After that first meeting with Kip, I put 160,000 miles on my cars, listened to 300 hours of audiotape, viewed 15,000 cartoons and drawings, and met remarkable people. I will never forget the summer day I was greeted by Carolyn Hunter, the gentle and private woman who purchased Darling’s Iowa home from him many years ago. When she kindly opened her door to me, I shook the hand that had shaken Darling’s hand, an unforgettable moment in my unfolding adventure
Bringing a Life to Light
With the support of friends, generous underwriters, and a dedicated team, America’s Darling: The Story of Jay N. “Ding” Darling made its debut in 2012, the 50th anniversary of Darling’s death. The tremendous response to the film continues — with emails, requests for screenings, and artifacts continuing to come in, including a few of Darling’s unfinished studies from the 1930s. Recently I had the pleasure of meeting Thomas Lendt, son of Darling’s noted biographer David Lendt. Thomas gave me accessto his father’s research files, a treasure trove that yielded some of Darling’s personal letters, including one he wrote in 1953 about his relationship with Aldo Leopold. “Those who are fortunate enough to be among Aldo Leopold’s friends,” wrote Darling,“communed with nature under one of the rarest of gentle interpreters. Not knowing him would seem to me to have been a great misfortune.”
Darling’s friendship with Leopold went back to the early 1930s when both were creating experimental training programs for scientifically skilled wildlife professionals. As head of the Iowa State Fish and Game Commission, Darling simply could not find people with the scientific knowledge he needed for his conservation projects. Inspired by Leopold’s work and sharing his commitment to education, Darling dug into his own pockets to start the Cooperative Research Units that still train conservationists today. It was also during this decade that Darling was distinguished with an honorary membership in The Wildlife Society. Later, in 1950, he was fittingly awarded The Wildlife Society’s first Aldo Leopold Memorial Award.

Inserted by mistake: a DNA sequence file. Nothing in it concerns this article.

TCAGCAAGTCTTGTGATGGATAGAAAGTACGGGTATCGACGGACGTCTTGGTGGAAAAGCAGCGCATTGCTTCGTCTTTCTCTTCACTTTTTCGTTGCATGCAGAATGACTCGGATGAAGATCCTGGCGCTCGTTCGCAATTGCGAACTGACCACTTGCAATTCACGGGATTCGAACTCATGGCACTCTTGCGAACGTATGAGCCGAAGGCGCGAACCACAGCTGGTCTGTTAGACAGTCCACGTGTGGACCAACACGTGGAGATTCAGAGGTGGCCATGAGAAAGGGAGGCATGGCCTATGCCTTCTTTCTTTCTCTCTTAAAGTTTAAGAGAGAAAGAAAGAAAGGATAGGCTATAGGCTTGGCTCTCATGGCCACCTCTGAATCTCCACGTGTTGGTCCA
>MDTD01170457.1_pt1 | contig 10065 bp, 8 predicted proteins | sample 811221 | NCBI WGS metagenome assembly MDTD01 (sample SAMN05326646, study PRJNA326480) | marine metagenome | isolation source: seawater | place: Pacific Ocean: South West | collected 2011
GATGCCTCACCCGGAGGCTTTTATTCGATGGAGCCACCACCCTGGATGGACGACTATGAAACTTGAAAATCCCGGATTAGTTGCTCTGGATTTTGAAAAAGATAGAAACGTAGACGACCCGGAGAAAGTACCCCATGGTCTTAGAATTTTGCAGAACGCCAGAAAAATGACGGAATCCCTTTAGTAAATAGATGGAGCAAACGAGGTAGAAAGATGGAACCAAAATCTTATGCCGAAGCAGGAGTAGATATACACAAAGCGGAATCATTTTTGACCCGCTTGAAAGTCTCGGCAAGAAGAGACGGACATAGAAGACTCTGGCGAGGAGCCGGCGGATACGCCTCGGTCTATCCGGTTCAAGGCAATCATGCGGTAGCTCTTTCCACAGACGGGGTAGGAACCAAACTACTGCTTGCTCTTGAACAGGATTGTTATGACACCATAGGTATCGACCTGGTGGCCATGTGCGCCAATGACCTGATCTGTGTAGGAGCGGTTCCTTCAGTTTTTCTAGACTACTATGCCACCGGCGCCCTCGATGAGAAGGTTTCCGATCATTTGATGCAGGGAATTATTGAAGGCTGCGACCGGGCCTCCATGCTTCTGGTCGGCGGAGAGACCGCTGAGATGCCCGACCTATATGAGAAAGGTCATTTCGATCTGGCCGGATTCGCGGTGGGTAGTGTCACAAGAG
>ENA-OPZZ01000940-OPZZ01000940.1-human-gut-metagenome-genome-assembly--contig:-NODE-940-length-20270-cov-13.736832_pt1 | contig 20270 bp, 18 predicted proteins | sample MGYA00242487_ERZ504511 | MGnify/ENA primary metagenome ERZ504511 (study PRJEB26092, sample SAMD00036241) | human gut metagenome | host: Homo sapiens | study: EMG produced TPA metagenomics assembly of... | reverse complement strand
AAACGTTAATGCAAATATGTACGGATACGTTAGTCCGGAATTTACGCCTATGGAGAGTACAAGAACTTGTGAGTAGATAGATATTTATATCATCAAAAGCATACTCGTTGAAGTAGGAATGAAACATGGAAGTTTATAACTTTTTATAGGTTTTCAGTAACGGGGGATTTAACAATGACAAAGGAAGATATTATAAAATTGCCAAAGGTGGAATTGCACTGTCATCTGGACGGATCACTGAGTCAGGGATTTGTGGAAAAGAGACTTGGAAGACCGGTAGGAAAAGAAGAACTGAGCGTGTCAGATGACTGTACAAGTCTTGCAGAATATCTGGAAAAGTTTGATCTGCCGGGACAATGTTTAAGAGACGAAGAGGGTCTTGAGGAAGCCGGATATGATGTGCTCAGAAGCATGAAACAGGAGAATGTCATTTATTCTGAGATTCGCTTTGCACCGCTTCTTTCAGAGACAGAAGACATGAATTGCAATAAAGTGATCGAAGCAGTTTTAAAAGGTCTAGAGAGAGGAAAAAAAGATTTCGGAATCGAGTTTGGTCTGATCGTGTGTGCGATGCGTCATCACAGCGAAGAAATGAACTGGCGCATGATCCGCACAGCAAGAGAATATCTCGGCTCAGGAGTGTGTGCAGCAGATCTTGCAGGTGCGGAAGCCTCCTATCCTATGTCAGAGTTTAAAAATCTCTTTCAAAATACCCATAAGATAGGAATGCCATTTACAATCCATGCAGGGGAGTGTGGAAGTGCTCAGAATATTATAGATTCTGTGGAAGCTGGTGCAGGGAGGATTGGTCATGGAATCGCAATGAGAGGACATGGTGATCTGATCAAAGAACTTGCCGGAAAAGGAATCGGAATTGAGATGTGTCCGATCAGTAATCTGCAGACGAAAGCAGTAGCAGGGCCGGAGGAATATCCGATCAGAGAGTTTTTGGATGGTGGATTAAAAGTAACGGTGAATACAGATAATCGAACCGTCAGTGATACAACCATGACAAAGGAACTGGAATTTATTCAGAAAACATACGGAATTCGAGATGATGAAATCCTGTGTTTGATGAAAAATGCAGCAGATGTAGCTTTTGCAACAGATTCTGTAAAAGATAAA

Darling’s legacy still lives on, not only in his cartoons and writings, but in projects that honor a commitment to conservation through public and private partnerships that practice consensus and compromise. Two in particular are close to my heart: A major renovation at Lake Darling (named for Ding) in Brighton, Iowa, to restore water quality and reduce algal blooms, and the creation of Mahr Park in Madisonville, Kentucky, designed to unite a community and bring young people outdoors. Both projects will become models of stewardship as they unite the best of science and community involvement, principles upheld by The Wildlife Society.
It is a privilege to continue my involvement with the life and work of Ding Darling, particularly in light of recent personal losses. Between November 2013 and May 2014, I lost three people very dear to me: Darling’s grandson Kip Koss, my father Sam Koltinsky, Jr., and Randy Brubaker, the Des Moines Register senior news director, who allowed me to explore and share Darling’s life. It is largely because of their help that I’m able to bring Darling’s hidden works to light.
Ivory-seeking poachers are exhausting Africa’s elephant populations at an alarming rate, according to new research recently published in Proceedings of the National Academy of Sciences. The study provides the first reliable estimate of illegal elephant kills for the entire continent.
Africa’s poaching problem isn’t new, but only recently has it reached crisis levels. Historically, quantifying exactly how many elephants are illegally killed has been a challenge. Poaching often occurs surreptitiously under the cover of darkness, and sometimes it is difficult for authorities to distinguish between natural and purposeful deaths. Five years ago during field observations of elephants in Kenya, assistant professor at Colorado State University and member of The Wildlife Society George Wittemyer and his team began noticing increased rates of illegal killings in their core study area. “Beyond reporting this increase at the site level, it became clear that to elicit change and action, we had to expand our analysis to the continental level,” Wittemyer said.
Combining field-based carcass monitoring data with demographic data from their long-term study of a wild African elephant (Loxodanta spp.) population in Kenya’s Samburu National Reserve, the team distinguished between natural deaths and poaching deaths. Then, using CITES (the Convention on International Trade in Endangered Species of Wild Fauna and Flora) survey data on illegally killed elephants at 45 monitored sites around Africa, modeled poaching across the continent based on observed rates.
Wittemyer and his team found that overall, Africa’s elephant population—which the IUCN estimates to be between 427,000 and 690,000 individuals—is declining at a rate of about two percent annually. Starting in 2009, illegal killing reached unsustainable levels for the species as the amount of deaths began outnumbering births. Poaching peaked in 2011 with 40,000 elephant deaths and an estimated 3 percent reduction of the entire population—the worst year on record. Altogether, poachers killed 100,000 elephants between 2010 and 2012. And preliminary data from 2013 indicates that overharvesting continues. “About 75 percent of the populations are now declining at very fast rates,” said Wittemyer. “Some are being extirpated, or may already be extirpated and we just don’t know about it,” he said.